Limit ground disturbance within riparian habitats to the minimum necessary to implement effective treatments that will reduce hazardous fuels. Any bare ground exposed needs to be revegetated immediately with native species. Use biodegradable erosion control measures (no plastic) to keep banks intact and sediment out of the creek channel until the native plants grow in.

Revegetate with native plants. Plant species native to California, which need no fertilizer, and once established, are tolerant of dry summers. They are established when they have put down a deep root system. For the first couple of years, they will need watering. Less frequent, deep watering is preferable to a surface wetting as it encourages roots to grown down. It is best to plant in fall to reduce watering. Regular weeding and protection from deer will increase survival rates.

Creeks need sufficient width and unobstructed flow to carry the runoff from a heavy storm and to prevent flooding on your property. Work with your neighbors to ensure that your stretch of waterway is well maintained and doesn’t contain obstructions. With proper care, the riparian zone on your land can be a source of habitat for wildlife, a buffer against erosion, a potential help in wildfire, and of great benefit to our region’s salmon and steelhead populations, as well as a wonderful place to enjoy.

If you are in unincorporated Marin, the regulations that apply to your property are set forth in the Marin Countywide Plan. Most actions carried out within or near the creek channel will require a creek permit, which can be obtained through Marin County’s Department of Public Works.
If you live in an incorporated area of the Ross Valley—within the town limits of Corte Madera, Larkspur, Ross, San Anselmo, or Fairfax—contact your town’s Department of Public Works.
If you have dead, invasive, or exotic vegetation, or plants on the fire-prone list, they can be removed without a permit.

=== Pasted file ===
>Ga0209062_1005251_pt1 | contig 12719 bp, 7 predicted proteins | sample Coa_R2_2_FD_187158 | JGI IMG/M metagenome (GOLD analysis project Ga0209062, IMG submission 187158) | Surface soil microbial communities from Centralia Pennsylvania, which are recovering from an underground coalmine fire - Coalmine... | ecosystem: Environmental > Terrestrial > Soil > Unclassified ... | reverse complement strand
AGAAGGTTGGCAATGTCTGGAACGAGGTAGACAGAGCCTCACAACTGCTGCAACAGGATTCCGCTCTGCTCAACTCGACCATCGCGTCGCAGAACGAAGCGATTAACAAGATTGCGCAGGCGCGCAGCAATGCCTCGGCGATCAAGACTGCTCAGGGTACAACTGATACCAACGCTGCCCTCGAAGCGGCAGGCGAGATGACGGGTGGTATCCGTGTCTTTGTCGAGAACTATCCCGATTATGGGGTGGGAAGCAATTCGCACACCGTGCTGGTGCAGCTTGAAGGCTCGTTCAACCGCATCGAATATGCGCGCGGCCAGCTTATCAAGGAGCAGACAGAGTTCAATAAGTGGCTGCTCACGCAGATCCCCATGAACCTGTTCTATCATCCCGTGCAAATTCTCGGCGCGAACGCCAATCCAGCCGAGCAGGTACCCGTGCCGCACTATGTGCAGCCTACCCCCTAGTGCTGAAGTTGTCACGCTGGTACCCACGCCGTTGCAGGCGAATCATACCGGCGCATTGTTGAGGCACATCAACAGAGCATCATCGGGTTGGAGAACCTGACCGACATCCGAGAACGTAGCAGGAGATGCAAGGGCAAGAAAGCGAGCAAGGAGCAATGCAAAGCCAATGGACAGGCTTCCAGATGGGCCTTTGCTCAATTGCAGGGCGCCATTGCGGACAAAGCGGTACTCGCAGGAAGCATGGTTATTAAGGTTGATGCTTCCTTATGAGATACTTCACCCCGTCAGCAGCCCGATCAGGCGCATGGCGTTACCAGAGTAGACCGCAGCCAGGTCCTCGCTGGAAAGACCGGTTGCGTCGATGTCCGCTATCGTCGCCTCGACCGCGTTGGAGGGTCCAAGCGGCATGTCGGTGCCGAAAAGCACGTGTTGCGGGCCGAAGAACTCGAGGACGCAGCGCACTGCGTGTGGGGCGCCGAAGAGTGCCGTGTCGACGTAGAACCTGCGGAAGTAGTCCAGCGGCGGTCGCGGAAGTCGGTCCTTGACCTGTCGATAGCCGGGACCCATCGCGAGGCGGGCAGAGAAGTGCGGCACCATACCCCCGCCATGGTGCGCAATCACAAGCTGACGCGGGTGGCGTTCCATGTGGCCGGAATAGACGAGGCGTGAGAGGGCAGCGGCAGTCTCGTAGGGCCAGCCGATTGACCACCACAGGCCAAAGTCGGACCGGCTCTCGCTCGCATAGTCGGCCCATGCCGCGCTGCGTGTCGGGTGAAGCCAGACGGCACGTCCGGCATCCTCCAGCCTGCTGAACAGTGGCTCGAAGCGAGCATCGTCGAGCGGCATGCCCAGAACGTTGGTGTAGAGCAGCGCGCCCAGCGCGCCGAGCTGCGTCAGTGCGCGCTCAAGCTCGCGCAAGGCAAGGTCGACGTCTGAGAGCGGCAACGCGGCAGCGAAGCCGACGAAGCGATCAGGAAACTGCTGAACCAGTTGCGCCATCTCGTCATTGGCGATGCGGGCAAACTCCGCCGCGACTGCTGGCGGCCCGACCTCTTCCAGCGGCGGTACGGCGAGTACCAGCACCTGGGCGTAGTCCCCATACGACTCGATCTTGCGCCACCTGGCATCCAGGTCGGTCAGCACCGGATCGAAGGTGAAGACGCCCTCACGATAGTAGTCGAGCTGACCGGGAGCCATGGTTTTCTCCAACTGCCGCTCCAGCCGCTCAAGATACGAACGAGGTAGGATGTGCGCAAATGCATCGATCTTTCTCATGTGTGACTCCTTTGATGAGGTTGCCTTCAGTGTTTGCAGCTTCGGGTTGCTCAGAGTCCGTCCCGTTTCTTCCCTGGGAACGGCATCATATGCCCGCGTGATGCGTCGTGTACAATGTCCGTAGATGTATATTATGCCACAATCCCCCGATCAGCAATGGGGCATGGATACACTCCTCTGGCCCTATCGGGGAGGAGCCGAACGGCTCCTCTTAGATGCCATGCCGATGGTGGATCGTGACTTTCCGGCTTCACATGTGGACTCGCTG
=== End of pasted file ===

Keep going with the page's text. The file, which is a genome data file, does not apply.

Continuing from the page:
If you have native vegetation, follow the creek care rules above. Removing natives is highly discouraged and may trigger the need for a tree removal permit. A permit is not needed to plant natives.
Helpful information can be found through MCSTOPPP, Marin Resource Conservation District, and the Marin chapter of the California Native Plant Society.

MCSTOPPP publications then choose Creek Care, or Gardening
Creek Care, Repairing Streambank Erosion, Erosion Control for the Weekend Warrior, and more
The county’s creek restoration and permitting guide

Marin RCD


Resources for plans and permits, bank stabilization, vegetation, erosion control and more
RCD Stream Maintenance Guide

Marin chapter, California Native Plant Society
Fire Smart Landscaping:
Lists of Native Plants for various growing conditions, including riparian habitat:

Marin County offers free creek permitting assistance at monthly project coordination meetings to review and guide projects through the environmental and regulatory permit process.

Contacts for creek permits and information:

(415) 458-2370
Mark Lockaby

San Anselmo
(415) 258-4616, 415-258-4646
Sean Condry,

(415) 453-8287; (415) 453-1453, ext. 117
Eric Robbe,

Corte Madera
(415) 927-5057
Cymantha Baroy,

(415) 927-5017
Julian Skinner,

Marin County Dept. Public Works
Land Development Division, (415) 473-3755

Sarah Phillips, is the Urban Streams Program Manager for the Marin Resource Conservation District. Contact her at for advice on creek care if you live in unincorporated Marin County.